"The projected date of HI Trust Fund exhaustion is 2029, 12 years later than in last year’s report, at which time dedicated revenues would be sufficient to pay 85 percent of HI costs. The share of HI expenditures that can be financed with HI dedicated revenues is projected to decline slowly to 76 percent in 2045 and then to rise slowly, reaching 89 percent in 2084."

Given the fact that the money has been paid in for these benefits and has been spent by politicians, how is it fair or reasonable to cut these benefits until money from general revenues is actually needed? What is happening now is that the IOUs given to SS and Medicare are coming due and it appears on the budget. But NO actual money for these programs would have been needed from general revenues had the money not been stolen by politicians of both parties.

I am tired of hearing misinformation that gives the impression that both funds are broke and our FITs are paying for them - that's only the case because our elected thieves stole the money .
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Old 04-10-2011, 09:27 AM   #78
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There are other posters who have more automotive knowledge than I do, and I hope they will give you more technical details, but I suspect that if it is economical relative to gasoline, it should not need a subsidy. Car owners would vote with their wallets.


The economics of fuelling cars with nat gas is quite attractive, at least at current nat gas and oil prices. The problem is that the infrastructure does not currently exist, although the technology is available. I was poking around at a company that specializes in exactly this sort of equipment, and if you go look at their latest investor presentation they lay out the cost comparison very nicely: http://www.corporate-ir.net/Media_Fi...esentation.pdf

Retrofitting vehicles to do this is possible, although it wold be easier to d via OEM installation. Whether the existing natural gas delivery infrastructure is up to the task of millions of vehicles runng on nat gas, I could not say.

I would also point out that unless there is a radical change in the supply and cost of US natural gas, it is highly likely that the US will begin exporting LNG in increasingly large quantities in the next few years. If you look at the trend of coal exports since 2005, I expect we will see a similar trajectory.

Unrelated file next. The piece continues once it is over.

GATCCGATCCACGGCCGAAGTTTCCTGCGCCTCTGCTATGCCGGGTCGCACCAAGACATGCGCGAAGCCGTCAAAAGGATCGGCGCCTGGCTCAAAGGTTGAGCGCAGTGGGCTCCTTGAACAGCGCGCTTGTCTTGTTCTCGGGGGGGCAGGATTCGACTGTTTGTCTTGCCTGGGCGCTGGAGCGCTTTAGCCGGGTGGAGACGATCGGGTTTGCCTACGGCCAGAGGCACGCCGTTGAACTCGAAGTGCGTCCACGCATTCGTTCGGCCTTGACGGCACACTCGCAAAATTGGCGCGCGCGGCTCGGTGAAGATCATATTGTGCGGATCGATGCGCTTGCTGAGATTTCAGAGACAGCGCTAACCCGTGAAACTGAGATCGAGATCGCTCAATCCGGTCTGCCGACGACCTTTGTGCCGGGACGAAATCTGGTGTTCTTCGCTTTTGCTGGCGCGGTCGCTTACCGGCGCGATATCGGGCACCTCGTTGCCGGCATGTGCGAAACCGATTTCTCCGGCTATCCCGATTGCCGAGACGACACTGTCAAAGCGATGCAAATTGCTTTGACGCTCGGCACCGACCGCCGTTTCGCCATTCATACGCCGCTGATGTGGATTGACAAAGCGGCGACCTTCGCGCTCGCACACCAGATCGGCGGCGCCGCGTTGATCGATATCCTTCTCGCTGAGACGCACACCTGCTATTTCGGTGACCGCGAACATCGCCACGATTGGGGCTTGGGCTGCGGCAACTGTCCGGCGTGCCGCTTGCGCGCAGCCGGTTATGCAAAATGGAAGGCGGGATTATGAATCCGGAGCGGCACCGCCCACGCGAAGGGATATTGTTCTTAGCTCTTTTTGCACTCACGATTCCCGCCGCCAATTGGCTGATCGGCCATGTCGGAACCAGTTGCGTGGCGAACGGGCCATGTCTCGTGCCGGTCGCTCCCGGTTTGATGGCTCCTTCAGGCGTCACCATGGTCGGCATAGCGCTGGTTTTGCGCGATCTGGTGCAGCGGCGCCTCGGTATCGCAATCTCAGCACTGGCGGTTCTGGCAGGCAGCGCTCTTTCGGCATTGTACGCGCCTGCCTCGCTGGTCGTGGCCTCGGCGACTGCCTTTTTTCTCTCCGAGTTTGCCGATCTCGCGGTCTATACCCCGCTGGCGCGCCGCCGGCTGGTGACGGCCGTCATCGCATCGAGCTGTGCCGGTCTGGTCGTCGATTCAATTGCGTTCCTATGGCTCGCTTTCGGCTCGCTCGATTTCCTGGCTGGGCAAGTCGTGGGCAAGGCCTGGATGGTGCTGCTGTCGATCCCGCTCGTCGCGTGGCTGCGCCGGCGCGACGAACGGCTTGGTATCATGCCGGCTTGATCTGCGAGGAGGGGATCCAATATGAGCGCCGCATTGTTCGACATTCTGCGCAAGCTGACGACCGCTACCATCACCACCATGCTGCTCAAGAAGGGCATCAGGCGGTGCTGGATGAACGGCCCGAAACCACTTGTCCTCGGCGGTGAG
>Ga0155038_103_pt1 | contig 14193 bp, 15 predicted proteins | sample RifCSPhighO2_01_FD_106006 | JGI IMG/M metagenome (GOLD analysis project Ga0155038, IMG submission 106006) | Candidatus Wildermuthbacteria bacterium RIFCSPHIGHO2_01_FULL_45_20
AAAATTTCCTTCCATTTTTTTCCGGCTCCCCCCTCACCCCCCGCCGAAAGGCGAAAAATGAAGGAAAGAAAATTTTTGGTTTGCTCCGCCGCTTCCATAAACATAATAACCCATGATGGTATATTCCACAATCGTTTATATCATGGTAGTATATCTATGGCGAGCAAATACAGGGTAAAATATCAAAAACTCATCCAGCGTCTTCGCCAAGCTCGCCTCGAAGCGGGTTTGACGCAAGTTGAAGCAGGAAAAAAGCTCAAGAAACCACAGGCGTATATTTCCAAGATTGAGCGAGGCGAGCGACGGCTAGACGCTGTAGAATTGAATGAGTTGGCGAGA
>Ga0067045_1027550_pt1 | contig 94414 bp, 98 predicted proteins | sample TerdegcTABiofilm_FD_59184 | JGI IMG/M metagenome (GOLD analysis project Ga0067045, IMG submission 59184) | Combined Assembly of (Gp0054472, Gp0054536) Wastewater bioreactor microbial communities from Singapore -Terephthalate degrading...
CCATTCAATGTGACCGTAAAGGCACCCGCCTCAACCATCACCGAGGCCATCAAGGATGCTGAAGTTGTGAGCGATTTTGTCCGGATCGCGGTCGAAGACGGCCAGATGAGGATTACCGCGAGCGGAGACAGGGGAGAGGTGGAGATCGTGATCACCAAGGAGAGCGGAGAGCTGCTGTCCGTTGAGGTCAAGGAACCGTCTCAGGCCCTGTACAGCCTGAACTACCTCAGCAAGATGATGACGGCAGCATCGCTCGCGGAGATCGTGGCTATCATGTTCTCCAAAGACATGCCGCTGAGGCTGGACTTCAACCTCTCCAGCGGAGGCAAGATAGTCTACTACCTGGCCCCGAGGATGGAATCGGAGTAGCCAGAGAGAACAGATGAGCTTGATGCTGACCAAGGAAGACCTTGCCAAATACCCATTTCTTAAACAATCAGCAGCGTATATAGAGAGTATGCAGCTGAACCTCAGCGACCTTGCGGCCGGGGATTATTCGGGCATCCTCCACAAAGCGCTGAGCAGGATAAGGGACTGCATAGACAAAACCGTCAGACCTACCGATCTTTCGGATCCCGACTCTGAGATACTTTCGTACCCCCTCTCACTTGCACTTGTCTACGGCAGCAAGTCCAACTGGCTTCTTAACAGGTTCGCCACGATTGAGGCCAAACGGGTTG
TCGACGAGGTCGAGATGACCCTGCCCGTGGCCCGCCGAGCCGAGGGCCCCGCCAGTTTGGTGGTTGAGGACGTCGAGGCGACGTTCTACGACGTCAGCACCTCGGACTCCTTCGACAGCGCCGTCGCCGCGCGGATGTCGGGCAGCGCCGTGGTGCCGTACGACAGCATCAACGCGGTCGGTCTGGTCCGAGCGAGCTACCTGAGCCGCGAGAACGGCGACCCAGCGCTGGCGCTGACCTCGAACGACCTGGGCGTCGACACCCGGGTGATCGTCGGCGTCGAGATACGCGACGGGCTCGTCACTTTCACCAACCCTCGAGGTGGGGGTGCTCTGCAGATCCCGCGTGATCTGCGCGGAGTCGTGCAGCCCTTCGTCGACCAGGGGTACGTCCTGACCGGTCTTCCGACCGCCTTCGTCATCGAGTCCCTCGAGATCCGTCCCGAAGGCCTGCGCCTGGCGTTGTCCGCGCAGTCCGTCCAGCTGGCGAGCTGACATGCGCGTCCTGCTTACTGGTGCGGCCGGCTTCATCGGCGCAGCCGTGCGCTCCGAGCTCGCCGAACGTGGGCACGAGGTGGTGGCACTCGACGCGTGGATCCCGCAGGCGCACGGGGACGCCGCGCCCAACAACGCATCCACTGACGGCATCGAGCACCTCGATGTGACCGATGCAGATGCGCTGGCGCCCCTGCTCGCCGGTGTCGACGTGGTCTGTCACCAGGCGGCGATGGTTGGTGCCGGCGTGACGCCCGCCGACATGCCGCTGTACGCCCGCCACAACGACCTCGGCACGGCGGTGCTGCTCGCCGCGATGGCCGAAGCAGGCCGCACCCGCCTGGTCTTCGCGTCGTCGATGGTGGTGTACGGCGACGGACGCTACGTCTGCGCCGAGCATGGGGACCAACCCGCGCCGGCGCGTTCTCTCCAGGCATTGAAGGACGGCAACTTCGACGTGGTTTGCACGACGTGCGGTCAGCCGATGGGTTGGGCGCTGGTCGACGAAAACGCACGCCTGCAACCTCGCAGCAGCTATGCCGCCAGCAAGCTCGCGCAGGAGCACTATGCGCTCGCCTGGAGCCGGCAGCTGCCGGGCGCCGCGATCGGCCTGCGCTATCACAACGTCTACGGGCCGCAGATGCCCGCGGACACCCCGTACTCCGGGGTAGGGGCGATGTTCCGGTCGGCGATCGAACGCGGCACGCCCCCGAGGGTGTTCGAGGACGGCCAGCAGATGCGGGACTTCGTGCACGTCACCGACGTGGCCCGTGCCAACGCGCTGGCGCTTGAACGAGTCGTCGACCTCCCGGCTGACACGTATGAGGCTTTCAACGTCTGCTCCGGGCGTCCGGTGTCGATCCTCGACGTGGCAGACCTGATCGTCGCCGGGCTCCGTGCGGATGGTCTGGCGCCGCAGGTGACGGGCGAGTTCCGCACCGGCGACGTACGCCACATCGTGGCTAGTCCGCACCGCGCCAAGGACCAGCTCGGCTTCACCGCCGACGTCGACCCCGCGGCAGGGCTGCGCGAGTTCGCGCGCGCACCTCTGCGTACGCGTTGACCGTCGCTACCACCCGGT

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Old 04-10-2011, 09:51 AM   #79
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I do not follow the production of nat gas closely, but remember that in the past there have been some shortages and high prices.

In the early 2000s, a company called Calpine had a plan to build smaller electric producing plants throughout the nation. Their role was to produce power during peak periods to supplement larger plants, and being close to or even sitting among city centers, they had to run on clean burning nat gas.

Calpine went bankrupt. There were many factors, but the higher price of nat gas then was a factor. I also remember some winters when Easterners were complaining of the higher cost for heating with nat gas. I do not know why is it abundant now.
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Old 04-10-2011, 10:04 AM   #80
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I do not follow the production of nat gas closely, but remember that in the past there have been some shortages and high prices.

In the early 2000s,a company called Calpine had a plan to build smaller electric producing plants throughout the nation. Their role was to produce power during peak periods to supplement larger plants, and being close to or even sitting among city centers, they had to run on clean burning nat gas.

Calpine went bankrupt. There were many factors, but the higher price of nat gas then was a factor. I also remember some winters when Easterners were complaining of the higher cost for heating with nat gas. I do not know why is it abundant now.
Part of the shortage back then was Enron and manipulation.

But more importantly, a whole new source of gas supply opened up by using two new production techniques-horizontal drilling, and hydro-fracturing. This allowed gas from very tight formerly unproductive shale formations to be produced. If you want to read about it, read about George Mitchell in the Barnett Shale around Ft. Worth. His vision got it all started.

Mitchell is an incredible innovator and businessman. In addition to Mitchell Energy which made it to FOrtune 500 stateus before merging with Devon, he also built the Woodlands, an upscale community near Houston.

Ha